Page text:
D.polystachya and the related Dioscorea opposita or oppositifolia. The latter species are often confused with each other (they are probably subvarieties of the same species) and also with the true Chinese Yam (D.polystachya), however the ‘oppositifolia’ types are native to the Indian subcontinent, whereas the Chinese Yam is originally from China. This twining climbing plant produces deep-growing long tubers at the plant base/crown, and additionally small tubers in the leaf-axils. This plant was widely grown as an ornamental vegetable in the US and it has now become invasive in some areas. The main tubers can weigh as much as 6kg and can extend to 1m below the soil surface. The flowers have a Cinnamon-like scent, and the plants are pretty tough being able to survive some amount of frost. These can be grown in large containers given sufficient depth.
Jicama (Mexican Potato, Yam Bean) – Pachyrhizus erosus
A fascinating plant from Mexico is one of three Pachyrhizus species cultivated for their tuberous roots. This species is relatively easy to grow given protection from cold temperatures. Goitenyo (P.tuberosus) grows in the Amazon and Ajipa (P.ahipa) grows in the high Andes of Bolivia and was introduced to the West Indies in the colonial period, where it is still cultivated. The Jicama grows as a bean-like vine which forms a Turnip-shaped tuber at the base of the plant. This sweet-tasting root is relatively rich in Vitamin C, and low in carbohydrate while being relatively high in prebiotic inulin and fibre. Needs a warm growing season of around 8 or 9 months to give a good harvest, with some tubers weighing more than 20kg.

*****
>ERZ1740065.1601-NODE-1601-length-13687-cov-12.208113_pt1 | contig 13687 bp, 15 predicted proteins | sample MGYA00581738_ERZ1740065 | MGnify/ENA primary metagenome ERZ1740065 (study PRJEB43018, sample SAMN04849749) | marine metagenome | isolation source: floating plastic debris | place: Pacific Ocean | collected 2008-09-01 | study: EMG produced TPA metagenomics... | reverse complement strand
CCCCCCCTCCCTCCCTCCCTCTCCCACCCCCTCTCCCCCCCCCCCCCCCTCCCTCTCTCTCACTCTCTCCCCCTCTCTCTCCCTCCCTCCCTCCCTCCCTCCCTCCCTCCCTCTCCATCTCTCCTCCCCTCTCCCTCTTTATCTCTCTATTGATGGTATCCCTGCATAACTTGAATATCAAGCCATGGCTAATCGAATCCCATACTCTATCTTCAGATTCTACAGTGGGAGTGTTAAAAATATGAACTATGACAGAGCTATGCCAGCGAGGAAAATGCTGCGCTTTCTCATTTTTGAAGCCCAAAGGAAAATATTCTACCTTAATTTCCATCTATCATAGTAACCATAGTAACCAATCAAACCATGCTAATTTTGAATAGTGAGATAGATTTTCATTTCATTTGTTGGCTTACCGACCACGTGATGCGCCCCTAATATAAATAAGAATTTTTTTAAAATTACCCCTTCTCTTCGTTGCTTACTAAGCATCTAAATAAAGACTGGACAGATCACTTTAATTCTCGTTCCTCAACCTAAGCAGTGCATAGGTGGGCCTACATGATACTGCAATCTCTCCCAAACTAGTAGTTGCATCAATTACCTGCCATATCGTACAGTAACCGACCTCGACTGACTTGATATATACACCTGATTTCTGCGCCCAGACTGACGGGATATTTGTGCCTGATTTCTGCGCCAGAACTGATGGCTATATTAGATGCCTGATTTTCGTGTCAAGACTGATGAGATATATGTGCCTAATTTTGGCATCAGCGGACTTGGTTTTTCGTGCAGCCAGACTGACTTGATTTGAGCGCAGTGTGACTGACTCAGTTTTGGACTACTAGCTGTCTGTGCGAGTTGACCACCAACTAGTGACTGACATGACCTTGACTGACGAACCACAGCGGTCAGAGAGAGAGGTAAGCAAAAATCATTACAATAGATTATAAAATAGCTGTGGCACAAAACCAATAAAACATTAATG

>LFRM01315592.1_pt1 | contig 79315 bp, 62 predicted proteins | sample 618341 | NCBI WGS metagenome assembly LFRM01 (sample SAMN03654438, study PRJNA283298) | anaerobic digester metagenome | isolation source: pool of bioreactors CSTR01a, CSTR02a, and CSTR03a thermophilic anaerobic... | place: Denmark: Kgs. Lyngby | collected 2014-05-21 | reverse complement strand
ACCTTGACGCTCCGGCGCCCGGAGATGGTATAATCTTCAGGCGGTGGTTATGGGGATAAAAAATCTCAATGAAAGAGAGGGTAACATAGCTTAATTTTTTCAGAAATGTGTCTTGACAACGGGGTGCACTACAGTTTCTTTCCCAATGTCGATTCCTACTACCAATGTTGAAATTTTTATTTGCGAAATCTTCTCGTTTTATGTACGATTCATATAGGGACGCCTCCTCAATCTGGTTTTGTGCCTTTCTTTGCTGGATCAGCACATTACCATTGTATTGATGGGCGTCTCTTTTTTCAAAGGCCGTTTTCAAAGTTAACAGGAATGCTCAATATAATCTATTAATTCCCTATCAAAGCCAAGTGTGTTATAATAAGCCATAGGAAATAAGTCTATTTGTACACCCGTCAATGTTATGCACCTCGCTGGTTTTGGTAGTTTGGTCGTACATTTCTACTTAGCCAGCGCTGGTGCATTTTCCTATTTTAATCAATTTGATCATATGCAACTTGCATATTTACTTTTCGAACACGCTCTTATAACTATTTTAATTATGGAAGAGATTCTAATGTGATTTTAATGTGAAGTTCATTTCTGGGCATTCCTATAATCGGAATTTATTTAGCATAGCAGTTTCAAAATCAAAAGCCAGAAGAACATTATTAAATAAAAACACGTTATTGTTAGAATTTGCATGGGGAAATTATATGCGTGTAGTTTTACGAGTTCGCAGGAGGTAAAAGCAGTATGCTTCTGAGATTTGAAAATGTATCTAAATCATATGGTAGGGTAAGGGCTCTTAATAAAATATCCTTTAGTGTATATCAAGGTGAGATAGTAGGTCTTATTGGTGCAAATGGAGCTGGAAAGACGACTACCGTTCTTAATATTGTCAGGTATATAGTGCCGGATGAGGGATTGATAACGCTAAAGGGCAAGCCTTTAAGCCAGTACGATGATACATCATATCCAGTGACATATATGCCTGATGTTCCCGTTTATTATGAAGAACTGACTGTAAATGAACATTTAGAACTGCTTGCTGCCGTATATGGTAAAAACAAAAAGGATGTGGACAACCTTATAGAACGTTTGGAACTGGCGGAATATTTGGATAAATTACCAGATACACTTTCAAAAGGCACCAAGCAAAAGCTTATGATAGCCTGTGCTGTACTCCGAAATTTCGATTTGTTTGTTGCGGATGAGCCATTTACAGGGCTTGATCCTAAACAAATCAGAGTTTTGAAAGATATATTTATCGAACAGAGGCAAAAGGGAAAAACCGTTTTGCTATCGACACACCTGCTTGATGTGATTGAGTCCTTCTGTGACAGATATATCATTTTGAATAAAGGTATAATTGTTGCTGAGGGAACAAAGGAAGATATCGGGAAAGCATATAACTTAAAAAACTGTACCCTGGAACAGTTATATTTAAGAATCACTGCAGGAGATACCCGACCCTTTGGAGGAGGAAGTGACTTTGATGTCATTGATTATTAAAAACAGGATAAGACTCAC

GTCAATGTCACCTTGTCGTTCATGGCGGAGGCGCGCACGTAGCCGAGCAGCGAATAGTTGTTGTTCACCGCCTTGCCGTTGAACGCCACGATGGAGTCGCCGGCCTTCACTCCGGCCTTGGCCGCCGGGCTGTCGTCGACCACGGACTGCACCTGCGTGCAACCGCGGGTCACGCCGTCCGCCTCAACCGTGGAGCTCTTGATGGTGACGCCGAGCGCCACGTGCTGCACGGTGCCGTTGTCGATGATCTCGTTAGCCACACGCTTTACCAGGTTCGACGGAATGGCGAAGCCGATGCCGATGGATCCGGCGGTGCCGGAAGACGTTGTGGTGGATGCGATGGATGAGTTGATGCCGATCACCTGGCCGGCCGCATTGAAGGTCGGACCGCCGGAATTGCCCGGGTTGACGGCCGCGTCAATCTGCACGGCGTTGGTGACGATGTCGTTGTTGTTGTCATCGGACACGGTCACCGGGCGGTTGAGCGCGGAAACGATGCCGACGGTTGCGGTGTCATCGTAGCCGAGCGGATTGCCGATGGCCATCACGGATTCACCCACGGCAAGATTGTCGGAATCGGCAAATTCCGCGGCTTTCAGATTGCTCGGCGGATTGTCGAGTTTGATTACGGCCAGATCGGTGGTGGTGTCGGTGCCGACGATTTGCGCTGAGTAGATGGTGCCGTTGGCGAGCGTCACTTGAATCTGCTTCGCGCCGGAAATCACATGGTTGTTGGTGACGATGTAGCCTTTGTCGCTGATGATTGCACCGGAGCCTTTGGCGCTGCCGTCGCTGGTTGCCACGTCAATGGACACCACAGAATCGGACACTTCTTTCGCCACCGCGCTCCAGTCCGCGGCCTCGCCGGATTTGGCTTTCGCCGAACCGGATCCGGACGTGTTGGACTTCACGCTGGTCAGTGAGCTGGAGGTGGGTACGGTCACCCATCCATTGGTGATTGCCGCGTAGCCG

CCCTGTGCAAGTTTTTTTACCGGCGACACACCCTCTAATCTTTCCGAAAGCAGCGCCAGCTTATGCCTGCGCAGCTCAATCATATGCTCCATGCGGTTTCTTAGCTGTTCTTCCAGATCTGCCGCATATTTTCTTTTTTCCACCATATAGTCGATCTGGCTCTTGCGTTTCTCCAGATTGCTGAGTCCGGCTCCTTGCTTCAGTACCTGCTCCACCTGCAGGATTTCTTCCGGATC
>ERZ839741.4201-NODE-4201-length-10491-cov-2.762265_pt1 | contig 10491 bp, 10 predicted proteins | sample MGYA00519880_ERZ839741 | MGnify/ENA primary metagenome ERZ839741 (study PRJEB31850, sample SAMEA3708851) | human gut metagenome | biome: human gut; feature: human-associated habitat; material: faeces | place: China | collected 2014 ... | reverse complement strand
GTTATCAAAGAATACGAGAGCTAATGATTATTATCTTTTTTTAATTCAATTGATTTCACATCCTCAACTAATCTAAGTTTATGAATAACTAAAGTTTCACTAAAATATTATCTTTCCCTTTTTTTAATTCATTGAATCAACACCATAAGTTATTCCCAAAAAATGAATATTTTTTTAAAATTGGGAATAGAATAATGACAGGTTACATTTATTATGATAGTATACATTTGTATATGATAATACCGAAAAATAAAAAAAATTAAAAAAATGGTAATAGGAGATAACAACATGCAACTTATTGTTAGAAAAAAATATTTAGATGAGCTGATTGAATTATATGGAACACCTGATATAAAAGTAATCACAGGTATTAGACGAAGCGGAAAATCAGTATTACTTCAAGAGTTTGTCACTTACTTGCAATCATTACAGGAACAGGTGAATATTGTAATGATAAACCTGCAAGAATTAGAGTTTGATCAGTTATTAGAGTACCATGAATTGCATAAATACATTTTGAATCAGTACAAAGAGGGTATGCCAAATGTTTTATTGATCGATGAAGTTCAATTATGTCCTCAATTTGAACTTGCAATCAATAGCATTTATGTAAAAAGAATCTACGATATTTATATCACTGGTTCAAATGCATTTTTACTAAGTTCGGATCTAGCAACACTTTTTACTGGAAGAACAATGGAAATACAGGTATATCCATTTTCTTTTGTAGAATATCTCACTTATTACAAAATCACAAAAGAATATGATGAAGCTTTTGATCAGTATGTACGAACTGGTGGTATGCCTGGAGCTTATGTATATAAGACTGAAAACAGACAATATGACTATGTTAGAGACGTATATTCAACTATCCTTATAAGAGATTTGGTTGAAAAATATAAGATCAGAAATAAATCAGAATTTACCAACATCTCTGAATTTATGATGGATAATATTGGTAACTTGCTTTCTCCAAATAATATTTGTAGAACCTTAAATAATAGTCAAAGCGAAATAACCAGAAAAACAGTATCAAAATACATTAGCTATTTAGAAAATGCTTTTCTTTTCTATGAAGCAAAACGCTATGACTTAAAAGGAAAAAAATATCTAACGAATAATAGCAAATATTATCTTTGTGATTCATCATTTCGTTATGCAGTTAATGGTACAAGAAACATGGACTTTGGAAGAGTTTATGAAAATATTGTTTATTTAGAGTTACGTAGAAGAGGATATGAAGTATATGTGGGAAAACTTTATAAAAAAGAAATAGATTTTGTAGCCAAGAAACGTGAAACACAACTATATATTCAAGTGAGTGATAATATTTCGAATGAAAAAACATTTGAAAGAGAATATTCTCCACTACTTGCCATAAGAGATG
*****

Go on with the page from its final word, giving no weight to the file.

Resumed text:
Potato Bean (Indian Potato) – Apios Americana
A perennial vine that produces both edible tubers and edible beans on the same plant! The tubers are large underground rhizomes which grow from the main plant on short runners like beads on a string. Surprisingly high in protein, the drawback of this crop is that it has barely been
domesticated and can be a little tricky to grow and harvest. The flowers are gorgeous, similar to tightly-clustered wisteria flowers, but a deep rich rosy colour.
Gobo – Japanese Burdock –Arctium lappa
Used in Japanese cuisine, this species is also employed in Chinese traditional medicine as a remedy for colds and sore throats. This plant is well-known as a pernicious weed which can be hard to eradicate due to its thick taproots. If you are eating them however, it suddenly becomes easier to run out of them! These are tough plants with velvety soft leaves which are not bothered by pests or much else and the plants are a rich source of nectar when in flower. The flowers are attractive mini-thistles which, while not prickly, possess Velcro-like hooks which causes the seedheads to become attached to clothing, hair, fur and feathers.